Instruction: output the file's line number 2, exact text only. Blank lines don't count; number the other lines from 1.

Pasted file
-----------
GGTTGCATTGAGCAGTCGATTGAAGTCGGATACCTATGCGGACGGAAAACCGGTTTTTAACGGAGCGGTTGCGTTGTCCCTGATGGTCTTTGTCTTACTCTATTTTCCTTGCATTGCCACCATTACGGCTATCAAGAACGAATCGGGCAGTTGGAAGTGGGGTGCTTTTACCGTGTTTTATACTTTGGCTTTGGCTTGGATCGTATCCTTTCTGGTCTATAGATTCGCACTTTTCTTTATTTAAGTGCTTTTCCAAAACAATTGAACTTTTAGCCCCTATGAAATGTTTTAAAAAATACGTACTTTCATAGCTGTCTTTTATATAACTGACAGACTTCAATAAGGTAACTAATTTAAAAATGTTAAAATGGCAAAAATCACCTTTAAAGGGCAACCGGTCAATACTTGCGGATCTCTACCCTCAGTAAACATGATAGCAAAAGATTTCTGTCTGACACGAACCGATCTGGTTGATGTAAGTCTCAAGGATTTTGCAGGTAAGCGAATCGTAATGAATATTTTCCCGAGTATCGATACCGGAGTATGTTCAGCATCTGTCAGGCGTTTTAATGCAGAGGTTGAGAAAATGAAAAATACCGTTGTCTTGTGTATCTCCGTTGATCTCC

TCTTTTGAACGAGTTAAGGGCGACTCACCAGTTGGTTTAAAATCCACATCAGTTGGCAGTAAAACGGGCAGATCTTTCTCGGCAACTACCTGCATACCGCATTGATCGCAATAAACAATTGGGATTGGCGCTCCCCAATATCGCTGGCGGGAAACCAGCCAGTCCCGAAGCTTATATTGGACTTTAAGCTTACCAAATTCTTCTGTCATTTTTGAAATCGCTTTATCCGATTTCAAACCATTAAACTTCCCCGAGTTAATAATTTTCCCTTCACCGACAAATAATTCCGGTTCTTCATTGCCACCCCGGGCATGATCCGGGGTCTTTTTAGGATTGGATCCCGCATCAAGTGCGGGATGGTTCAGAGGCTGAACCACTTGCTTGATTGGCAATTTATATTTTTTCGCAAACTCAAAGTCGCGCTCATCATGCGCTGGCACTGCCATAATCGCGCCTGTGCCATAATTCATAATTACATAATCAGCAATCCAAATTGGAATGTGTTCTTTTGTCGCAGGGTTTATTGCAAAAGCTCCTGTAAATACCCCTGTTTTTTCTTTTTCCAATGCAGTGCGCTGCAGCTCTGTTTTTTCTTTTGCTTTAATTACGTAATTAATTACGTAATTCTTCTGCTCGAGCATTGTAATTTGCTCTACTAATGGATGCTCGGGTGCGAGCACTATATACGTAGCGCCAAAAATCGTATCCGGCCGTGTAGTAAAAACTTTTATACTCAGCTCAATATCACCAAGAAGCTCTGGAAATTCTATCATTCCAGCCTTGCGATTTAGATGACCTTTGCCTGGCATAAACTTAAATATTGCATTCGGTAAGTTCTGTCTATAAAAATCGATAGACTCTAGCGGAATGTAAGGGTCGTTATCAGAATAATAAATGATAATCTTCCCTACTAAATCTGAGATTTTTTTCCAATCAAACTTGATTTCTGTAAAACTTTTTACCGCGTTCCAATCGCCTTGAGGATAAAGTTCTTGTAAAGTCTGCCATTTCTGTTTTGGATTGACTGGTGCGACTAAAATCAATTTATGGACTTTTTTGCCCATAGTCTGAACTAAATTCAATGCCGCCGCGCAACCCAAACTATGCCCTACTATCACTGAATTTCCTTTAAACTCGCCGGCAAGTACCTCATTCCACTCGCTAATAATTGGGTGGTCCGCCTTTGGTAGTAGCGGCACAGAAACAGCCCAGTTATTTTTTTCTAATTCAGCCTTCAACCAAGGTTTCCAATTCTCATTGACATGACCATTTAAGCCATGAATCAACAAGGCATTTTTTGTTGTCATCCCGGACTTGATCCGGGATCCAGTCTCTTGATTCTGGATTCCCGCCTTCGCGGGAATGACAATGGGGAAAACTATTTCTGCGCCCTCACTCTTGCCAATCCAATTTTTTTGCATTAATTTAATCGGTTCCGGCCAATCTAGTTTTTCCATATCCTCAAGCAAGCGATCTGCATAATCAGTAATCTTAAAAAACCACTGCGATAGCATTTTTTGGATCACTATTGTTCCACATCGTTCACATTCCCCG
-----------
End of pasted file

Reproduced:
TCTTTTGAACGAGTTAAGGGCGACTCACCAGTTGGTTTAAAATCCACATCAGTTGGCAGTAAAACGGGCAGATCTTTCTCGGCAACTACCTGCATACCGCATTGATCGCAATAAACAATTGGGATTGGCGCTCCCCAATATCGCTGGCGGGAAACCAGCCAGTCCCGAAGCTTATATTGGACTTTAAGCTTACCAAATTCTTCTGTCATTTTTGAAATCGCTTTATCCGATTTCAAACCATTAAACTTCCCCGAGTTAATAATTTTCCCTTCACCGACAAATAATTCCGGTTCTTCATTGCCACCCCGGGCATGATCCGGGGTCTTTTTAGGATTGGATCCCGCATCAAGTGCGGGATGGTTCAGAGGCTGAACCACTTGCTTGATTGGCAATTTATATTTTTTCGCAAACTCAAAGTCGCGCTCATCATGCGCTGGCACTGCCATAATCGCGCCTGTGCCATAATTCATAATTACATAATCAGCAATCCAAATTGGAATGTGTTCTTTTGTCGCAGGGTTTATTGCAAAAGCTCCTGTAAATACCCCTGTTTTTTCTTTTTCCAATGCAGTGCGCTGCAGCTCTGTTTTTTCTTTTGCTTTAATTACGTAATTAATTACGTAATTCTTCTGCTCGAGCATTGTAATTTGCTCTACTAATGGATGCTCGGGTGCGAGCACTATATACGTAGCGCCAAAAATCGTATCCGGCCGTGTAGTAAAAACTTTTATACTCAGCTCAATATCACCAAGAAGCTCTGGAAATTCTATCATTCCAGCCTTGCGATTTAGATGACCTTTGCCTGGCATAAACTTAAATATTGCATTCGGTAAGTTCTGTCTATAAAAATCGATAGACTCTAGCGGAATGTAAGGGTCGTTATCAGAATAATAAATGATAATCTTCCCTACTAAATCTGAGATTTTTTTCCAATCAAACTTGATTTCTGTAAAACTTTTTACCGCGTTCCAATCGCCTTGAGGATAAAGTTCTTGTAAAGTCTGCCATTTCTGTTTTGGATTGACTGGTGCGACTAAAATCAATTTATGGACTTTTTTGCCCATAGTCTGAACTAAATTCAATGCCGCCGCGCAACCCAAACTATGCCCTACTATCACTGAATTTCCTTTAAACTCGCCGGCAAGTACCTCATTCCACTCGCTAATAATTGGGTGGTCCGCCTTTGGTAGTAGCGGCACAGAAACAGCCCAGTTATTTTTTTCTAATTCAGCCTTCAACCAAGGTTTCCAATTCTCATTGACATGACCATTTAAGCCATGAATCAACAAGGCATTTTTTGTTGTCATCCCGGACTTGATCCGGGATCCAGTCTCTTGATTCTGGATTCCCGCCTTCGCGGGAATGACAATGGGGAAAACTATTTCTGCGCCCTCACTCTTGCCAATCCAATTTTTTTGCATTAATTTAATCGGTTCCGGCCAATCTAGTTTTTCCATATCCTCAAGCAAGCGATCTGCATAATCAGTAATCTTAAAAAACCACTGCGATAGCATTTTTTGGATCACTATTGTTCCACATCGTTCACATTCCCCG